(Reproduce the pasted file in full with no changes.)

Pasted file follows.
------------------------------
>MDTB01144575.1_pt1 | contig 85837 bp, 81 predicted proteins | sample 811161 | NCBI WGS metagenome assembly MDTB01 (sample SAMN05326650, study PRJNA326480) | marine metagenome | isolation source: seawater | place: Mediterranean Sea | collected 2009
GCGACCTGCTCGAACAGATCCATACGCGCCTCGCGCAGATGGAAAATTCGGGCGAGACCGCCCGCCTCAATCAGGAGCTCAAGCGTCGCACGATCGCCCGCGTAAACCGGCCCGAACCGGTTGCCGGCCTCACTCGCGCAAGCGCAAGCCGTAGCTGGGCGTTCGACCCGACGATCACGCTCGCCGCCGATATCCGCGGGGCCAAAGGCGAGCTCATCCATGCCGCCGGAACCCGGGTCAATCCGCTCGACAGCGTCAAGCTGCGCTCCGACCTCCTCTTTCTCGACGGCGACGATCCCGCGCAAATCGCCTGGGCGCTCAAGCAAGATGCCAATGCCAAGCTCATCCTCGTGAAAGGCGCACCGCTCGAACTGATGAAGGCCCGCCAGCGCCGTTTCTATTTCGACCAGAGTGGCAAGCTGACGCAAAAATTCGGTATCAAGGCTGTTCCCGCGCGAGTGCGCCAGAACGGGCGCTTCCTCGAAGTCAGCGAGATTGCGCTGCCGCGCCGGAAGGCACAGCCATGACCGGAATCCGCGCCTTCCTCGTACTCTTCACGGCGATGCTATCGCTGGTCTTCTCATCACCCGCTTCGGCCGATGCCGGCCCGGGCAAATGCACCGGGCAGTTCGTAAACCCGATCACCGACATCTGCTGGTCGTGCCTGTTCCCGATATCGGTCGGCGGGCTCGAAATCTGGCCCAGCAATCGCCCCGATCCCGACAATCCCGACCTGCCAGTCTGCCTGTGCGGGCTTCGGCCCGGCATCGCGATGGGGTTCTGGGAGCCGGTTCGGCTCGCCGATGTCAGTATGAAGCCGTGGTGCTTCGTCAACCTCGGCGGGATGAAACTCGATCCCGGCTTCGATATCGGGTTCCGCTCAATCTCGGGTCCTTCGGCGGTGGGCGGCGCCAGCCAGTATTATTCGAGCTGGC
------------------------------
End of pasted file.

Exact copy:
>MDTB01144575.1_pt1 | contig 85837 bp, 81 predicted proteins | sample 811161 | NCBI WGS metagenome assembly MDTB01 (sample SAMN05326650, study PRJNA326480) | marine metagenome | isolation source: seawater | place: Mediterranean Sea | collected 2009
GCGACCTGCTCGAACAGATCCATACGCGCCTCGCGCAGATGGAAAATTCGGGCGAGACCGCCCGCCTCAATCAGGAGCTCAAGCGTCGCACGATCGCCCGCGTAAACCGGCCCGAACCGGTTGCCGGCCTCACTCGCGCAAGCGCAAGCCGTAGCTGGGCGTTCGACCCGACGATCACGCTCGCCGCCGATATCCGCGGGGCCAAAGGCGAGCTCATCCATGCCGCCGGAACCCGGGTCAATCCGCTCGACAGCGTCAAGCTGCGCTCCGACCTCCTCTTTCTCGACGGCGACGATCCCGCGCAAATCGCCTGGGCGCTCAAGCAAGATGCCAATGCCAAGCTCATCCTCGTGAAAGGCGCACCGCTCGAACTGATGAAGGCCCGCCAGCGCCGTTTCTATTTCGACCAGAGTGGCAAGCTGACGCAAAAATTCGGTATCAAGGCTGTTCCCGCGCGAGTGCGCCAGAACGGGCGCTTCCTCGAAGTCAGCGAGATTGCGCTGCCGCGCCGGAAGGCACAGCCATGACCGGAATCCGCGCCTTCCTCGTACTCTTCACGGCGATGCTATCGCTGGTCTTCTCATCACCCGCTTCGGCCGATGCCGGCCCGGGCAAATGCACCGGGCAGTTCGTAAACCCGATCACCGACATCTGCTGGTCGTGCCTGTTCCCGATATCGGTCGGCGGGCTCGAAATCTGGCCCAGCAATCGCCCCGATCCCGACAATCCCGACCTGCCAGTCTGCCTGTGCGGGCTTCGGCCCGGCATCGCGATGGGGTTCTGGGAGCCGGTTCGGCTCGCCGATGTCAGTATGAAGCCGTGGTGCTTCGTCAACCTCGGCGGGATGAAACTCGATCCCGGCTTCGATATCGGGTTCCGCTCAATCTCGGGTCCTTCGGCGGTGGGCGGCGCCAGCCAGTATTATTCGAGCTGGC